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Nutritional quality of new food products released into the Australian retail food market in 2015 - is the food industry part of the solution?



Nutritional quality of new food products released into the Australian retail food market in 2015 - is the food industry part of the solution?



Bmc Public Health 18(1): 222



Food manufacturers have made public statements and voluntary commitments, such as the Healthier Australia Commitment (HAC), to improve the nutritional quality of foods. However, limited information about the nutritional quality or healthfulness of new products makes it difficult to determine if manufacturers are doing this. The purpose of this study was to assess the healthfulness of new food products released into the Australian retail market in 2015, and whether those companies who were HAC members released healthier food options compared to non-HAC members. This cross-sectional study assessed the healthfulness of all new retail food products launched in Australia in 2015 as indexed in Mintel's Global New Products Database. Healthfulness was assessed using three classification schemes: Healthy Choices Framework Victoria, Australian Dietary Guidelines and NOVA Food Classification System. Descriptive statistics and chi-squared tests described and compared the number and proportions of new foods falling within each of the food classification schemes' categories for companies that were and were not HAC members. In 2015, 4143 new food products were launched into the Australian market. The majority of new products were classified in each schemes' least healthy category (i.e. red, discretionary and ultra-processed). Fruits and vegetables represented just 3% of new products. HAC members launched a significantly greater proportion of foods classified as red (59% vs 51% for members and non-members, respectively) discretionary (79% vs 61%), and ultra-processed (94% vs 81%), and significantly fewer were classified as green (8% vs 15%), core foods (18% vs 36%) and minimally processed (0% vs 6%) (all p < 0.001). This study found that the majority of new products released into the Australian retail food market in 2015 were classified in each of three schemes' least healthy categories. A greater proportion of new products launched by companies that publicly committed to improve the nutritional quality of their products were unhealthy, and a lower proportion were healthy, compared with new products launched by companies that did not so commit. Greater monitoring of industry progress in improving the healthfulness of the food supply may be warranted, with public accountability if the necessary changes are not seen.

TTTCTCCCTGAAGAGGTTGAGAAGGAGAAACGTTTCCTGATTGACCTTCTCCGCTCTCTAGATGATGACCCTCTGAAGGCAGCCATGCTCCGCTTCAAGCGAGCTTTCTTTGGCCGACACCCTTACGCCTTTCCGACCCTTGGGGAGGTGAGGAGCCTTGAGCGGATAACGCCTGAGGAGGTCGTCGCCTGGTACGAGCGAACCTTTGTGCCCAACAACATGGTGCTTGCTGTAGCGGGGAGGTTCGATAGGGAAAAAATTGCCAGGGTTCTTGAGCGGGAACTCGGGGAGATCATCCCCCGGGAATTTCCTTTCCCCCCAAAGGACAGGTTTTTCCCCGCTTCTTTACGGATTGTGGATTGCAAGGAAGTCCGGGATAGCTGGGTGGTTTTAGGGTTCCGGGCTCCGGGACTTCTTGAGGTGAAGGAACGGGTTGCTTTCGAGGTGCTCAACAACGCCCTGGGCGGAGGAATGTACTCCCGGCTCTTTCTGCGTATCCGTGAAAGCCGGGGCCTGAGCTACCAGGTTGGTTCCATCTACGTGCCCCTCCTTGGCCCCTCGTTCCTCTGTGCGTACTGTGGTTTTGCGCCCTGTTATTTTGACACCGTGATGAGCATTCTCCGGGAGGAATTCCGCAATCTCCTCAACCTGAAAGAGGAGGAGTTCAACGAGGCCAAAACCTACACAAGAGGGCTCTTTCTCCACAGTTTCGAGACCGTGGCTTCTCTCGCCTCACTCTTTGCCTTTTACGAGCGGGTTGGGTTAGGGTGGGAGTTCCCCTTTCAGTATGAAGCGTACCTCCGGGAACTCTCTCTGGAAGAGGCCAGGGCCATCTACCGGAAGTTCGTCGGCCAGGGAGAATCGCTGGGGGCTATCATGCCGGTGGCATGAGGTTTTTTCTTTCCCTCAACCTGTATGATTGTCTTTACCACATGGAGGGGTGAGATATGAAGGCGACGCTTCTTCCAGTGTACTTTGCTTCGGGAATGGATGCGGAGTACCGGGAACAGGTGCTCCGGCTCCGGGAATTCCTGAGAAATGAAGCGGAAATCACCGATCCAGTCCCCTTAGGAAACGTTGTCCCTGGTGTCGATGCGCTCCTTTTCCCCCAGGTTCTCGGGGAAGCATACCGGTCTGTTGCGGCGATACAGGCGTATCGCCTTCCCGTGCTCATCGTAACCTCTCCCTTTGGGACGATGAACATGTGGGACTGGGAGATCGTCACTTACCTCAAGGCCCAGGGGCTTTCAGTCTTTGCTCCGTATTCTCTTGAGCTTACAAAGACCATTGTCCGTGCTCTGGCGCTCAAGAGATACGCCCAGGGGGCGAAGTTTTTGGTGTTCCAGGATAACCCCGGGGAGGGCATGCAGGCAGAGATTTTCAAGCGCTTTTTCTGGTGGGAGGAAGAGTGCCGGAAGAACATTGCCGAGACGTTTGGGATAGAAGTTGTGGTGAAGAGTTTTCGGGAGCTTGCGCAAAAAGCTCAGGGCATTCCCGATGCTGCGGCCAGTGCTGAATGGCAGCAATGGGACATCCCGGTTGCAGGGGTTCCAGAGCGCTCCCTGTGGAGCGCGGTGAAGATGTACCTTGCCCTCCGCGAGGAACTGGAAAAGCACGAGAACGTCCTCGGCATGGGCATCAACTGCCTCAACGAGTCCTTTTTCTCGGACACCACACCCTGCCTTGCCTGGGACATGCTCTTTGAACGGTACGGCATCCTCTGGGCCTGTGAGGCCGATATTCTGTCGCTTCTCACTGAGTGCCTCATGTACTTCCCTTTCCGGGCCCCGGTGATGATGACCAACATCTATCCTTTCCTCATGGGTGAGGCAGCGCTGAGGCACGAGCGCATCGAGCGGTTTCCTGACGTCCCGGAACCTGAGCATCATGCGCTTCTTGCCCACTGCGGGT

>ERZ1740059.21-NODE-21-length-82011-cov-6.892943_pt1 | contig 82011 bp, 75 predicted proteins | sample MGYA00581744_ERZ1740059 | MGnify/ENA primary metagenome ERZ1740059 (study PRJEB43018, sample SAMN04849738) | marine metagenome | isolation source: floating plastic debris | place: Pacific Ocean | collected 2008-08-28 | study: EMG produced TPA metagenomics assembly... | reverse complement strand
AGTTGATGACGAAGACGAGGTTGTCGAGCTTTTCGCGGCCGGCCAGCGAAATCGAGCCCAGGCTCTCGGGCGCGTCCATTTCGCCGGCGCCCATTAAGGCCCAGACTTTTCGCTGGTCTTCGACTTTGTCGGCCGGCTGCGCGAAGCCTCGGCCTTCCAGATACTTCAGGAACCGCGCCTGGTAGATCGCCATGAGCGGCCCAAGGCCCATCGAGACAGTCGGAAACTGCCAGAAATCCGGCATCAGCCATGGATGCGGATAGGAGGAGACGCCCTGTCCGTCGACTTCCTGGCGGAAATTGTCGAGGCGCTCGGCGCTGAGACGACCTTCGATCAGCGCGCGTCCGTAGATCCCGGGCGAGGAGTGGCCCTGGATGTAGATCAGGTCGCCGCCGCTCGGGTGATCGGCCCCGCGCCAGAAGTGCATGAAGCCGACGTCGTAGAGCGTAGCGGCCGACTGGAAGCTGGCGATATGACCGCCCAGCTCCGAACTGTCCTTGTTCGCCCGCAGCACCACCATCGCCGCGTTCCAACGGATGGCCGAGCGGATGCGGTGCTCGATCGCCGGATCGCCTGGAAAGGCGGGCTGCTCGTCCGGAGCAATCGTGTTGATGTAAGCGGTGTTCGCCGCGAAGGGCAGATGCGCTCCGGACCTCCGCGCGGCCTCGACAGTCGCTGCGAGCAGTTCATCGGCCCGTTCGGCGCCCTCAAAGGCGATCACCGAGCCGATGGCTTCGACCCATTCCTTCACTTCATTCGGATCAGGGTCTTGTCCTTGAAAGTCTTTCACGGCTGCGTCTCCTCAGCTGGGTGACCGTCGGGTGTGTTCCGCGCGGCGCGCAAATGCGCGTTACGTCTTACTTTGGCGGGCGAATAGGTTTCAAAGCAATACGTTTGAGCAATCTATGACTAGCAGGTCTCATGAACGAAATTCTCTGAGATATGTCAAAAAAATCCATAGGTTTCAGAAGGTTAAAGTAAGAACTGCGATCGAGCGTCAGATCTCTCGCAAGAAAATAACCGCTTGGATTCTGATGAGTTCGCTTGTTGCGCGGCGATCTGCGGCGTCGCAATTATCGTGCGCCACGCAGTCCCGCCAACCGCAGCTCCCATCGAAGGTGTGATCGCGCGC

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Accession: 065364660

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PMID: 29415698

DOI: 10.1186/s12889-018-5127-0


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